The FBI has revealed how it managed to hoodwink the criminal underworld with its secretly backdoored AN0M encrypted chat app, leading to hundreds of arrests, the seizure of 32 tons of drugs, 250 firearms, 55 luxury cars, more than $148M, and even cocaine-filled pineapples.
About 12,000 smartphones with AN0M installed were sold into organized crime rings: the devices were touted as pure encrypted messaging tools — no GPS, email or web browsing, and certainly no voice calls, cameras, and microphones. They were “designed by criminals, for criminals exclusively,” one defendant told investigators, Randy Grossman, Acting US Attorney for the Southern District of California, told a press conference on Tuesday.
Read more in.
Chris Hacker, an FBIsSpecial agent at the Atlanta field office said the 2018 attack “not only could have had disastrous consequences, but patients’ personal information was also compromised.”
The indictment describes Singla as “chief operating officer for a network security company” at the time of the attack but does not name the company. According to Singla’s public LinkedIn profile, he has been chief operating officer for the Atlanta, Georgia-based security firm Securolytics since 2016. A profile of the company on Crunchbase listsSingla as one of two founders of the firm.
Read more in
This month, the New York state attorney general issued a report on a scheme by “U.S. Companies and Partisans [to] Hack Democracy.” This wasn’t another attempt by Republicans to make it harder for Black people and urban residents to vote. It was a concerted attack on another core element of U.S. democracy — the ability of citizens to express their voice to their political representatives. And it was carried out by generating millions of fake comments and fake emails purporting to come from real citizens.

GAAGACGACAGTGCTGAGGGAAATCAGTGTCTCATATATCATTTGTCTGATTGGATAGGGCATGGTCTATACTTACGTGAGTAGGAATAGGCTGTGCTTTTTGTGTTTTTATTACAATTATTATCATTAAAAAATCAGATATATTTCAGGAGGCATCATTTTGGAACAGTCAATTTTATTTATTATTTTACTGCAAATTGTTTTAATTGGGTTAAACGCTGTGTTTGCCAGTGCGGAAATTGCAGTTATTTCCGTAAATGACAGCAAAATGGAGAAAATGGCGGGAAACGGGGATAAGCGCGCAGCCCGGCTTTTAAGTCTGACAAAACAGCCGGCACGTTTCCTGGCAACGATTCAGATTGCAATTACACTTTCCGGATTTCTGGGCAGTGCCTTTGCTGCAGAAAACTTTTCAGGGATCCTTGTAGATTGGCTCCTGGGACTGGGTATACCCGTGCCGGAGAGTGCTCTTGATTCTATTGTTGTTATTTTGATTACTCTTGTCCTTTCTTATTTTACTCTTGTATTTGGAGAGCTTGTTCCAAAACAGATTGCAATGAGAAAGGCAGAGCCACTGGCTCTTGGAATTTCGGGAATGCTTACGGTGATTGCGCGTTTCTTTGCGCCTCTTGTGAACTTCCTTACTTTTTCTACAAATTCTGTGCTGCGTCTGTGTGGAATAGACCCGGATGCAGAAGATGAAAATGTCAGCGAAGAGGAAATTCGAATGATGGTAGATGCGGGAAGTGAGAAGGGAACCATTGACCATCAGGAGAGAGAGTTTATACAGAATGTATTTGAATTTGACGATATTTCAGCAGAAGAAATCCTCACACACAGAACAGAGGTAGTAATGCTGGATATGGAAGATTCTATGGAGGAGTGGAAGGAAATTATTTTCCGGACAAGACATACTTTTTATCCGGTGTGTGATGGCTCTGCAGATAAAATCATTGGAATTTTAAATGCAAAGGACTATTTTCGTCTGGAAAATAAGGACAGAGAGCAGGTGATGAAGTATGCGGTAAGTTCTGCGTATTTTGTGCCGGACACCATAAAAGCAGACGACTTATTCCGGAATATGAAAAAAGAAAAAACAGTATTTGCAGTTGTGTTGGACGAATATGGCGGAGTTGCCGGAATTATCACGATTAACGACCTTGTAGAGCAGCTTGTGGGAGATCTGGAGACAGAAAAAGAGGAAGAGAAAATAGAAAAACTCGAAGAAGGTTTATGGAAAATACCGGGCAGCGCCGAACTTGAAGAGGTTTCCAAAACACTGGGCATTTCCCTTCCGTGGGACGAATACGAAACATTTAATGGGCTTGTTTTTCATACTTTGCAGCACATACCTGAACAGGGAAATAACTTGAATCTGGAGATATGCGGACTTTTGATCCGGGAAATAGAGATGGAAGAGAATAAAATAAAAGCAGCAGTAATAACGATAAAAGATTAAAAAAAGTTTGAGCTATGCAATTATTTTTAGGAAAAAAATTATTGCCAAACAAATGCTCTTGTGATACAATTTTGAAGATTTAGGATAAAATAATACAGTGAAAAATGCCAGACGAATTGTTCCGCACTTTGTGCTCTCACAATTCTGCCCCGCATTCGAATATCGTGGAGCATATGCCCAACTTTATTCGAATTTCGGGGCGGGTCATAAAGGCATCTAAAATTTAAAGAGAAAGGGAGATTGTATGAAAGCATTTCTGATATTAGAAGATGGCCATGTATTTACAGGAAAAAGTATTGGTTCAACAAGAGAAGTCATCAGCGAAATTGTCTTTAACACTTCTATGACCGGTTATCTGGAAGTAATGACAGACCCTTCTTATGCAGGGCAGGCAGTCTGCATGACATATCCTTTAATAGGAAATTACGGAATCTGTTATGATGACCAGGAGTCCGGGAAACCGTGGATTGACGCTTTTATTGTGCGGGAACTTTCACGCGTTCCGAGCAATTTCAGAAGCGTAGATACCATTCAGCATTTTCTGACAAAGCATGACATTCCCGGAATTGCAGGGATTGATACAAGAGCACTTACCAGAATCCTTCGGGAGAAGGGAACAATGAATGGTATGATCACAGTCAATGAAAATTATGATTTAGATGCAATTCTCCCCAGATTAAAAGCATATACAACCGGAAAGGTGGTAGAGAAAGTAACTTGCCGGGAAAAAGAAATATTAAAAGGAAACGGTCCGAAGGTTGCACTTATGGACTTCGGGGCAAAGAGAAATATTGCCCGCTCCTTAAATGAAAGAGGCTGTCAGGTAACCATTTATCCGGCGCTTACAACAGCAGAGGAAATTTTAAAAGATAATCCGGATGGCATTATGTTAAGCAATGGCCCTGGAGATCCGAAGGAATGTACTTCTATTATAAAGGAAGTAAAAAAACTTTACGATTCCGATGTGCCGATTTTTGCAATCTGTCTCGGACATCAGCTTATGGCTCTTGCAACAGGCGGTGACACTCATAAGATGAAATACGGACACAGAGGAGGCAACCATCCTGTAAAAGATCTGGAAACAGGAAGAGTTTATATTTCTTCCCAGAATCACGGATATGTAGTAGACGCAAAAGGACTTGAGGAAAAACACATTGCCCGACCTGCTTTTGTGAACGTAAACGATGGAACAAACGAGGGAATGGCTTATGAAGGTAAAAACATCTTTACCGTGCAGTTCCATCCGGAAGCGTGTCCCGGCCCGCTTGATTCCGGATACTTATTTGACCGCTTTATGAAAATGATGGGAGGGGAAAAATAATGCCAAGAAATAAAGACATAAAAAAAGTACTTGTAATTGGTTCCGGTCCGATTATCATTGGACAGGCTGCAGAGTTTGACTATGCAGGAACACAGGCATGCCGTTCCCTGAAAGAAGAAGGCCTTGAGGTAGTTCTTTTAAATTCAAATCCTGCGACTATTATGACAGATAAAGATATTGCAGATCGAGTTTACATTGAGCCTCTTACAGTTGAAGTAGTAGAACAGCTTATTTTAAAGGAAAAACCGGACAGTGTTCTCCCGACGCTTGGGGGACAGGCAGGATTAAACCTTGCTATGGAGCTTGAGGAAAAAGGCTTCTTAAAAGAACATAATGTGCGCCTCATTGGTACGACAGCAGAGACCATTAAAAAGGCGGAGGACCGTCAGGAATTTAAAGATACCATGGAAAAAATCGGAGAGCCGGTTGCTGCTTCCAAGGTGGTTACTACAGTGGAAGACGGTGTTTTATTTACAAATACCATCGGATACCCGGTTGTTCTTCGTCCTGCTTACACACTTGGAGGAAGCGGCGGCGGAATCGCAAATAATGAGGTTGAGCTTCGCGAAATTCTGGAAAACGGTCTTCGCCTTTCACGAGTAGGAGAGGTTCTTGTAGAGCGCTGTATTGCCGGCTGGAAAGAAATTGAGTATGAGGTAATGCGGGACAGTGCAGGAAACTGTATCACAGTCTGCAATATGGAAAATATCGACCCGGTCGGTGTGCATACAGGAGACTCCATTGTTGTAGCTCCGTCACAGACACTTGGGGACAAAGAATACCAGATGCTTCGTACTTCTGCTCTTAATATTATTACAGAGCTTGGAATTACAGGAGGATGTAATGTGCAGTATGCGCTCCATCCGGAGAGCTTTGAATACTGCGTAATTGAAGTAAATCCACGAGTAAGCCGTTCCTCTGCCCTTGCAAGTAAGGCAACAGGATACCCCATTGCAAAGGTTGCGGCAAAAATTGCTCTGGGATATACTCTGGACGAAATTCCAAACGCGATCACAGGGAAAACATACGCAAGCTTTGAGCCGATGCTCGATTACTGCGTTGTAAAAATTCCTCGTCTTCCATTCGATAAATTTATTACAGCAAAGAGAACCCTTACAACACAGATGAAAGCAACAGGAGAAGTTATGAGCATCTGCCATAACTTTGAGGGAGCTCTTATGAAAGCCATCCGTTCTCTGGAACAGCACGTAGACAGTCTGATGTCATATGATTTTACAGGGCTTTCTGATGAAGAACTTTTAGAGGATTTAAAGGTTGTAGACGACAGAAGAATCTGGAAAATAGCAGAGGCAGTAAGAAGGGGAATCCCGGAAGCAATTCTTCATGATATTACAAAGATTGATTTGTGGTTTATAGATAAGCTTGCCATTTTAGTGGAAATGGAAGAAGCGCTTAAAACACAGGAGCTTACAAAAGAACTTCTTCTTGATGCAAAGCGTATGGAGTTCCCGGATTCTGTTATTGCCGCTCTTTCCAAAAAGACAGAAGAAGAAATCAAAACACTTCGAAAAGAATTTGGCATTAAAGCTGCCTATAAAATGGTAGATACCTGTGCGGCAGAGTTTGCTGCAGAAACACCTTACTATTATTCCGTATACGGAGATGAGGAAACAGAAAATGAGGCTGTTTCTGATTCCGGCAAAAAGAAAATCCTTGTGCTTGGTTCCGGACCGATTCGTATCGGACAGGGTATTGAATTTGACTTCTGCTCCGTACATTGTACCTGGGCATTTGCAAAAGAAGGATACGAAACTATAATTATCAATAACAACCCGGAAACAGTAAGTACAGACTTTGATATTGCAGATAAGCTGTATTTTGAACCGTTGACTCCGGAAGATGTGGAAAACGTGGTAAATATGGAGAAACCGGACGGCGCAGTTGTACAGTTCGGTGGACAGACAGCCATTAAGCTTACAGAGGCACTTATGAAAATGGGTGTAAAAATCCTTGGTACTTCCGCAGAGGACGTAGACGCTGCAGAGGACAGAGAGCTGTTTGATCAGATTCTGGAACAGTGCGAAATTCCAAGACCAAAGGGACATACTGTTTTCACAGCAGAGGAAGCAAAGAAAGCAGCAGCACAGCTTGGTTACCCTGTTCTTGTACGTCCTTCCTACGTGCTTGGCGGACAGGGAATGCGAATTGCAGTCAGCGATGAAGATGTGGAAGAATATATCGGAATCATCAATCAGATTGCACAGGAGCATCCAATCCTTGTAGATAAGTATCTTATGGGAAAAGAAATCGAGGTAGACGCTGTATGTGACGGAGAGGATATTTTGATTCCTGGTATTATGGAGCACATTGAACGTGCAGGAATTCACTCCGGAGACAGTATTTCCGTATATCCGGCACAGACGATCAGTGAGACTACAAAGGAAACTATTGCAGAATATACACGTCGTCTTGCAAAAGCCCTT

This attack was detected because it was relatively crude. But artificial intelligence technologies are making it possible to generate genuine-seeming comments at scale, drowning out the voices of real citizens in a tidal wave of fake ones.
The big telecommunications companies paid millions of dollars to specialist “AstroTurf” companies to generate public comments. These companies then stole people’s names and email addresses from old files and from hacked data dumps and attached them to 8.5 million public comments and half a million letters to members of Congress. All of them said that they supported the corporations’ position on something called “net neutrality,” the idea that telecommunications companies must treat all Internet content equally and not prioritize any company or service. Three AstroTurf companies — Fluent, Opt-Intelligence and React2Media — agreed to pay nearly $4 million in fines.
Millions of smart TVs in China may have collected data without the knowledge of viewers about Wi-Fi networks found within range and attached devices.
According to the South China Morning Post, an owner of a Skyworth smart TV posted last month on a Chinese technical forum that their suspicions were aroused when they felt their TV’s operation had slowed down, and wondered what background processes might be running.
The unnamed user examined the code running on his Android-powered Skyworth TV, and discovered it was scanning for devices connected to their family’s Wi-Fi every 10 minutes, scooping up information:
What do they collect?
“TV App installed in users TV sends back the hostname, mac, ip and even the network delay time. It also detects the surrounding wifi SSID names, The mac address is also packaged and sent to this domain name of gz-data.com.” GZ-Data.com is the domain name of Gozen Data, a data analytics company that specializes in delivering targeted advertising to smart TVs.
Read more in
You most likely have heard how important it is to protect your privacy and the information you share online. To demonstrate this, we are going to try something new; we are going to show you how to research yourself and discover what information is publicly known about you. The process is called OSINT, a fancy way of saying Open Source Intelligence.
Read more in